Spain's government has approved a tightening of abortion laws that will strip women of their right to choose to have the procedure up to 14 weeks of pregnancy.
Ministers at a cabinet meeting adopted a draft bill on Friday that will only allow women to have abortions in the case of rape or if the pregnancy poses a threat to their health, Justice Minister Alberto Ruiz-Gallardon told a news conference.
He also said the new bill would guarantee the "defence both of the protection of life of the unborn and of women's rights" and would "act always in the interests of the woman".
Spain's existing law allows women to have abortions until 14 weeks of pregnancy and up to 22 weeks if the foetus is found to have serious deformations.
'Reduction in freedom'
Pro-choice campaigners were outraged by the new bill and said it would send Spain back to the 1980s, a time when women could only get abortions by travelling abroad.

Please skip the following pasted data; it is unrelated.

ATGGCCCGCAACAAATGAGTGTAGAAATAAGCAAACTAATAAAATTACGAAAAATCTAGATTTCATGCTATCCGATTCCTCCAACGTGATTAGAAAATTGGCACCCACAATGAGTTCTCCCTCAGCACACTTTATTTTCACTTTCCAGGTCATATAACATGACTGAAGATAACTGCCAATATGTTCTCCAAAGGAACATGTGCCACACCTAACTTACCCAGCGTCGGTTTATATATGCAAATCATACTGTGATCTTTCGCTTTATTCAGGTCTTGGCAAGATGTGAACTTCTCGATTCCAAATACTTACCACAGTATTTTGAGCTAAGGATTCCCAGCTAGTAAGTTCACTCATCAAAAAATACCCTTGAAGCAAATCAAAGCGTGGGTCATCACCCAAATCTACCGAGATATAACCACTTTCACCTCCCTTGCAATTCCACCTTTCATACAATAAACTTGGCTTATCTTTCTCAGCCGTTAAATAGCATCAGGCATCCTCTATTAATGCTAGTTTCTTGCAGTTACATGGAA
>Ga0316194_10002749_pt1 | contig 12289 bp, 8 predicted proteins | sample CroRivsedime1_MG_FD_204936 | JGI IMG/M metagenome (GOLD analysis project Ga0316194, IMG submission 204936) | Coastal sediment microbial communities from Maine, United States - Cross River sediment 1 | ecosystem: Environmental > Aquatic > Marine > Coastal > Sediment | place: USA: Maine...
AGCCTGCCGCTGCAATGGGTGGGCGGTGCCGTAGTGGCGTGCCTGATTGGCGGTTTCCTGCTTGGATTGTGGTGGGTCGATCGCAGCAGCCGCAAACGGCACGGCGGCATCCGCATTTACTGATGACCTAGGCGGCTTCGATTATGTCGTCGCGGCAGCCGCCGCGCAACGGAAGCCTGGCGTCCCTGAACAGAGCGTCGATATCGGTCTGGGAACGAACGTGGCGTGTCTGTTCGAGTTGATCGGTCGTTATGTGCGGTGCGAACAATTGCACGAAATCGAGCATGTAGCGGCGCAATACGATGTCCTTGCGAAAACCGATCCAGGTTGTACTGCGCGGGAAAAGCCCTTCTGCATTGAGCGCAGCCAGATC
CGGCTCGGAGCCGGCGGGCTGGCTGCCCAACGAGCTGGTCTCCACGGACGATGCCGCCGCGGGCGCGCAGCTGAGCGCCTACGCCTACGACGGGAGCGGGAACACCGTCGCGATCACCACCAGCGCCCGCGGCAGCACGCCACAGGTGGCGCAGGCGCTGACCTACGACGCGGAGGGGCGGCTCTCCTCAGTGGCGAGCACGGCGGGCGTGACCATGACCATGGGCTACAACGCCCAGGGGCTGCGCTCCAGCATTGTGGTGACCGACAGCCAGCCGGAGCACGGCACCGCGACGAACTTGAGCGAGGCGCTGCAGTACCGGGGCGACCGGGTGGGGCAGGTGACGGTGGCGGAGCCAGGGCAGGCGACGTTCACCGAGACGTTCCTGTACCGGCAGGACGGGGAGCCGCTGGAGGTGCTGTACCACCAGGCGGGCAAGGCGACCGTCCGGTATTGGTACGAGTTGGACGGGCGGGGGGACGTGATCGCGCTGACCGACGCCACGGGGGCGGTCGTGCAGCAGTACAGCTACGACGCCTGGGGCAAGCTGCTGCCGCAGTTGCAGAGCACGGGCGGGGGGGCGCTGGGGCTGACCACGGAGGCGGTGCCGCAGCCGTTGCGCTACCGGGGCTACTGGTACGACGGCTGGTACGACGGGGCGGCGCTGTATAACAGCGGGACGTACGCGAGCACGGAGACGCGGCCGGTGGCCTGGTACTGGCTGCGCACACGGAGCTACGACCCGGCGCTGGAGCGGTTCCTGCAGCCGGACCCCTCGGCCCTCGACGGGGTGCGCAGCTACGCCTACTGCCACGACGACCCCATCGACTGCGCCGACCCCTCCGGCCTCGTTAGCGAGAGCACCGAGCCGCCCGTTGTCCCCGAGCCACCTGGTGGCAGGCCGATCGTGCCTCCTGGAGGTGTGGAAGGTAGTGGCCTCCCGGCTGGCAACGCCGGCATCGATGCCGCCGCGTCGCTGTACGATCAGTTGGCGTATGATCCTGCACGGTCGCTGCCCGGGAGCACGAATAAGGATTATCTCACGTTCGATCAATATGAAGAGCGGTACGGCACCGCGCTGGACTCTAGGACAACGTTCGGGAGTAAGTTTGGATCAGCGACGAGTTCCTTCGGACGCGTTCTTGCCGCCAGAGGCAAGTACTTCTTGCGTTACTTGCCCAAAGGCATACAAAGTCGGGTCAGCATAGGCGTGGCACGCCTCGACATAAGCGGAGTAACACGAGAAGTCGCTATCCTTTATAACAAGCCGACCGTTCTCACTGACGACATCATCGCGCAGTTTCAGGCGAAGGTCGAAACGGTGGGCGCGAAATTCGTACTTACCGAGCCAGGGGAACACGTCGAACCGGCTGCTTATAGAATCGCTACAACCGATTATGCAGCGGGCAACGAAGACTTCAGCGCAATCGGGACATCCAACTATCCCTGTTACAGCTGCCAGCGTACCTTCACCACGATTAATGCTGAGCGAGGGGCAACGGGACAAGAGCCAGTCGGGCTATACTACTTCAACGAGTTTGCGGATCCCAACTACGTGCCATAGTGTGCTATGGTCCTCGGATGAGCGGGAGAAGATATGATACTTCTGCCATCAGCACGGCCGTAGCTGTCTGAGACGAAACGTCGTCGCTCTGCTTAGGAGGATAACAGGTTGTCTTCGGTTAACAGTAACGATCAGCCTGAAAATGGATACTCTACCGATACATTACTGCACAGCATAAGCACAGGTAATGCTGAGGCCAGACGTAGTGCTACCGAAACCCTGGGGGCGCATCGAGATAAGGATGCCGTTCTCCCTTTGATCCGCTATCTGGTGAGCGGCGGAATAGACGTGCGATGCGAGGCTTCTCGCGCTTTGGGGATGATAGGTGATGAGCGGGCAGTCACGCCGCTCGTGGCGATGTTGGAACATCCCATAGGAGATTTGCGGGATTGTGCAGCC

Elena Valenciano, deputy leader of the main opposition Socialist Party, said defenders of abortion rights would "mobilise society against what is going to be an incomprehensible reduction in women's freedom".
But the new bill would not criminalise women for having abortions, as the previous 1985 legislation did, according to Ruiz-Gallardon.
Forty-six percent of Spaniards favoured keeping the law as is and 41 percent wanted a stricter system, according to an April study by pollster Metroscopia that was published in the newspaper El Pais .
The bill is expected to pass easily through parliament where the governing conservative Popular Party holds a strong majority.